This title seems odd to some people. We do not often think of our contributions to the Church's financial needs as having much, if anything, to do with God or theology. We should remember, however, that everything in our parishes, indeed everything in life, must be founded on the solid foundation of the Gospel. Certainly, then, our material contributions must also reflect our faith and our spiritual commitment. We must not base our donations merely on worldly financial considerations.

The theology of giving rests on two principles: (1) we have a need to give, and our donations are a response to something which is part of our very nature; and (2) we must give proportionally, that is, in proportion to our income.

To give is a fundamental human need for two reasons: Firstly, we human beings are created in God's image, and God reveals Himself above all as One Who expresses Himself in compassion and love. In other words, He is a God Who gives. Our salvation rests on that truth. The Gospel tells us that "God so loved the world that He gave His Only-Begotten Son..." (St. John 3:16)

Secondly, as Orthodox Christians we are subject to the law of love, taught by Christ both in word and example. We, therefore, have a need to give because the essence of love is giving, the sharing of oneself with others. One of our Lord's Parables, the familiar story of the rich man and the poor beggar Lazarus, tells us this (St. Luke 16:19-31). Christ speaks movingly of the poor man's needs, but he also focuses on the rich man's hardheartedness. The rich man had a need, too - the need to grow in love and compassion and to express that love by helping his poor neighbor. The rich man shows that his only real concern is for himself when he gives the beggar only the crumbs from his table and devotes the rest of his wealth to providing himself with fine clothing and sumptuous banquets. Unfortunately many people give to the Church in the same way, dedicating their resources to themselves and leaving their parishes with the crumbs left over.

In many other places the Holy Scriptures address the need of the giver, as well as the needs of the recipient. Our Lord presents giving as a necessity in the Sermon on the Mount, in Saint Matthew 6:1-18). In these verses our Lord speaks of prayer, fasting, and almsgiving (charity) the three pillars of piety." The key point here is that Christ links these three together as practices necessary for Christian growth. This means, among other things, that we give for the same reason that we pray or fast. We do not pray because God or the Church needs our prayers. We do not fast because God or the Church needs our fasting (nor because the fishing industry or the produce dealers need the extra business). Why then should we imagine that we give for God's benefit or for the Church's needs! We pray because we have a need to experience the communion with our Heavenly Father that prayer provides; we fast because our development as Christians requires that foundation of discipline that fasting provides. We also need to give because it is only through expressing our Christian love that this love can grow and mature. It is only through giving that we can cultivate the proper Christian attitude toward the world and toward that part of the world's bounty which God has entrusted to us, our material possessions...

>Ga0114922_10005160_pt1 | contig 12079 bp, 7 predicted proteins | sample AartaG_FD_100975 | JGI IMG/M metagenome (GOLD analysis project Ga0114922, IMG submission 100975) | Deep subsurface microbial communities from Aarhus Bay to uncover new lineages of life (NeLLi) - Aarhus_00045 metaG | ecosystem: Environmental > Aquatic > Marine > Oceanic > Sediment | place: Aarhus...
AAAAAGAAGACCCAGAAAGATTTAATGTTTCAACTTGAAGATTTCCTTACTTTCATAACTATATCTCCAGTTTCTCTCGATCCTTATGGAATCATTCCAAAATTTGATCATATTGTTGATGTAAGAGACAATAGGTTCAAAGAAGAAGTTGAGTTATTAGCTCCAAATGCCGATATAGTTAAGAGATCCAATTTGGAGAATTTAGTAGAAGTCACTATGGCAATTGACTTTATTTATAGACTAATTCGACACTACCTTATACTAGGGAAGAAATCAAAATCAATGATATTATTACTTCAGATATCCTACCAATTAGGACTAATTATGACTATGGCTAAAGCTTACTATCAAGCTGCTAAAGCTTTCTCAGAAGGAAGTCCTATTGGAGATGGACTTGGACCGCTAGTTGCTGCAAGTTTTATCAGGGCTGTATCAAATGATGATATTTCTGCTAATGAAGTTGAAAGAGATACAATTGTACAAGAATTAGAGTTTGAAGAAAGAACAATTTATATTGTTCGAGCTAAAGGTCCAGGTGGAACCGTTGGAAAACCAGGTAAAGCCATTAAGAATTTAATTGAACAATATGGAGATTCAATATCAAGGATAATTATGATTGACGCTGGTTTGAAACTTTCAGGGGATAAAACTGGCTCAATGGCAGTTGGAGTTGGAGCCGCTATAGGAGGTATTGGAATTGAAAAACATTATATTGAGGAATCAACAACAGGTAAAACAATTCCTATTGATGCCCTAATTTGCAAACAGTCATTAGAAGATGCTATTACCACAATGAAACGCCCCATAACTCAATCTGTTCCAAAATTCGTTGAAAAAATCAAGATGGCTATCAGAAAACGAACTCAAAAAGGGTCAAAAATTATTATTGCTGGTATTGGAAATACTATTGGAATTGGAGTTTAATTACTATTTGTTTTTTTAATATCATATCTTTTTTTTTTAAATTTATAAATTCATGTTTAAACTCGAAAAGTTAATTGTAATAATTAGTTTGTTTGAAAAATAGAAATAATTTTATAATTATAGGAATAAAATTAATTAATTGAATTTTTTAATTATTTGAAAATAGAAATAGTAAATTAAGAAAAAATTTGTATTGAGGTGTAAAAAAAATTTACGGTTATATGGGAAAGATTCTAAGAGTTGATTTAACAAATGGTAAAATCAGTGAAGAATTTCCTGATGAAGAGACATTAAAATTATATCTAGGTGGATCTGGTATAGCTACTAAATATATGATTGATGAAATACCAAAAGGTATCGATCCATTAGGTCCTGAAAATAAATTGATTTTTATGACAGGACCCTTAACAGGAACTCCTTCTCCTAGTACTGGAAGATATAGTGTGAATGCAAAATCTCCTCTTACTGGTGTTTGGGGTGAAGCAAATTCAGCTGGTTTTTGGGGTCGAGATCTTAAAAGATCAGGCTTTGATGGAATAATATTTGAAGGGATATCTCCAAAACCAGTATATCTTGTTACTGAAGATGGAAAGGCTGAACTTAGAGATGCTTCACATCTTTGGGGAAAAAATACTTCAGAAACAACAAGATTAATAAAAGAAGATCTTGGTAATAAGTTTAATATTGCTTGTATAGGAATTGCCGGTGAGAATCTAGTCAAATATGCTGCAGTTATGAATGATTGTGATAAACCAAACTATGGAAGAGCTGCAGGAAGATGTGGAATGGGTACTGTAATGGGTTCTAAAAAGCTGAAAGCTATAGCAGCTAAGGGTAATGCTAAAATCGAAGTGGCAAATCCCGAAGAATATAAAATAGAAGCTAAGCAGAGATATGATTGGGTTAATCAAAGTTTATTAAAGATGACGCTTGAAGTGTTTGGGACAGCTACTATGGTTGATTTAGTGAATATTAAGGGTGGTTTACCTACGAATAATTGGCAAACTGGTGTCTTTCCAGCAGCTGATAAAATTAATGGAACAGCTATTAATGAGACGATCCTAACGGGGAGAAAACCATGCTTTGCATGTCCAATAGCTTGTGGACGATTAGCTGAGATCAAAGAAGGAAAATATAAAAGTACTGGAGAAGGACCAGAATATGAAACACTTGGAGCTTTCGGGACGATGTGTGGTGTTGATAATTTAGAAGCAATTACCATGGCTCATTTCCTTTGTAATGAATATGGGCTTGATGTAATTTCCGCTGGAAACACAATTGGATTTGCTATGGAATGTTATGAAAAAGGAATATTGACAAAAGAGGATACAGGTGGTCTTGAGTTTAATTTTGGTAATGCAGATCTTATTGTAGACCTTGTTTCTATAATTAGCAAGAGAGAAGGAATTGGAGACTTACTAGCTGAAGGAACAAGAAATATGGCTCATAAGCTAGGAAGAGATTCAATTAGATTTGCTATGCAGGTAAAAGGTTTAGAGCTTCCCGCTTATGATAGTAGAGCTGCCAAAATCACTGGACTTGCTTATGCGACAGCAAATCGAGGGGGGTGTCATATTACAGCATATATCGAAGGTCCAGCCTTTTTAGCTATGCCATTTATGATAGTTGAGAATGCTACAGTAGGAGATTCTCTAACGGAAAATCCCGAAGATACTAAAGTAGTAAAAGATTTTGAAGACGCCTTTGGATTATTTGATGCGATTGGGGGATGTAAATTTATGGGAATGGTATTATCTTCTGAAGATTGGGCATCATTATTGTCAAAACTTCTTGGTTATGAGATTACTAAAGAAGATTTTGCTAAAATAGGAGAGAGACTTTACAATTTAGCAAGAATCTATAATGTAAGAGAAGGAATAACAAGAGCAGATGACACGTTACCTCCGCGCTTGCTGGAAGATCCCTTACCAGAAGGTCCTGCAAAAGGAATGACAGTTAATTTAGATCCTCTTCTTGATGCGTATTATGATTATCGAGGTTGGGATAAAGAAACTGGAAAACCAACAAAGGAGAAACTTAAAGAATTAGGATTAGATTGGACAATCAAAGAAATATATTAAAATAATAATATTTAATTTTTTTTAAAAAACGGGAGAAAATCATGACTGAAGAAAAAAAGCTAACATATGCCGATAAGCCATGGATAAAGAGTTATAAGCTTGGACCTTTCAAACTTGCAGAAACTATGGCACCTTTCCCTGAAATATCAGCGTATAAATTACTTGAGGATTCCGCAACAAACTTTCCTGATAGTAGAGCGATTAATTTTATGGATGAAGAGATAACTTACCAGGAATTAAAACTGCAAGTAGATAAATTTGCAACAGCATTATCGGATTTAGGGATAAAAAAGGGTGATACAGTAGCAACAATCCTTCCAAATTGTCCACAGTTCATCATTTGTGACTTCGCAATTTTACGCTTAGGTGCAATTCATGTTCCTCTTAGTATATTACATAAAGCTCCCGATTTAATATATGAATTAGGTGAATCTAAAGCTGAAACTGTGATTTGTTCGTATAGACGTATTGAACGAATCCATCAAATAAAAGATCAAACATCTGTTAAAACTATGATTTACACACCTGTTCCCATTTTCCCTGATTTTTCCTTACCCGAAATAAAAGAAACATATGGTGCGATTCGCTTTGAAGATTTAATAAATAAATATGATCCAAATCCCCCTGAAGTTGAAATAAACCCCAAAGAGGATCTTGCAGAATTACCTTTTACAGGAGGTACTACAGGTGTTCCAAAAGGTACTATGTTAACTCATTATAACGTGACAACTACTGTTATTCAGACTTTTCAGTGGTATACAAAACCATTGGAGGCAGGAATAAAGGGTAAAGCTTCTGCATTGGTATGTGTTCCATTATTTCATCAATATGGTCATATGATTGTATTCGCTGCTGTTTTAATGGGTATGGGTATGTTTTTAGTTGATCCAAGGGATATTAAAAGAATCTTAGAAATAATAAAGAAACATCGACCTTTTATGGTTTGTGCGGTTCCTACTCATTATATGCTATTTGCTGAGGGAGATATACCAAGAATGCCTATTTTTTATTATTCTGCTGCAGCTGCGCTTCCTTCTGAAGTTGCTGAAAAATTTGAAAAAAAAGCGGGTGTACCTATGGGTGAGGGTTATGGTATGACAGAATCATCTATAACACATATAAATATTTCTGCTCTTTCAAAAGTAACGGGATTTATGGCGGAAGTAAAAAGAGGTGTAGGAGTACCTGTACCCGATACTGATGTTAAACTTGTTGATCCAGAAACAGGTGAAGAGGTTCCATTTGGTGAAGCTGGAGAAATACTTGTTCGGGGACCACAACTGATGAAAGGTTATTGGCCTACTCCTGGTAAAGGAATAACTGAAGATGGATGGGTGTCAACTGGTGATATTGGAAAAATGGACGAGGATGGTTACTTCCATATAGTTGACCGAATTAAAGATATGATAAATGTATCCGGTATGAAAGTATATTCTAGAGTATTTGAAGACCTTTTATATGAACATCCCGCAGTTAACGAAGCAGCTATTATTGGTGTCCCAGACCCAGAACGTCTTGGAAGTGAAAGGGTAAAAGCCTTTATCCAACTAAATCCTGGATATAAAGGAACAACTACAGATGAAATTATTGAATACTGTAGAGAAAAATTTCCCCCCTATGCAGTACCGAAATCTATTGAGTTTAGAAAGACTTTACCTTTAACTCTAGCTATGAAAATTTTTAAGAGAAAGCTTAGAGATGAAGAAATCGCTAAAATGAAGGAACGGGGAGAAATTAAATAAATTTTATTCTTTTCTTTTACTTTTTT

"...We need, above all, to see giving as a part of our spiritual life. We must recognize that, like prayer, fasting, Scripture reading, etc., giving is something which contributes to our growth in God's image and likeness. When we do this we not only grow personally, but we provide our Church with the resources necessary to fulfill the divine mission which Christ has created it to perform.

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"Glory Be To GOD For All Things!"--Saint John Chrysostom

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With sincere agape in His Holy Diakonia,
The sinner and unworthy servant of God

+Father George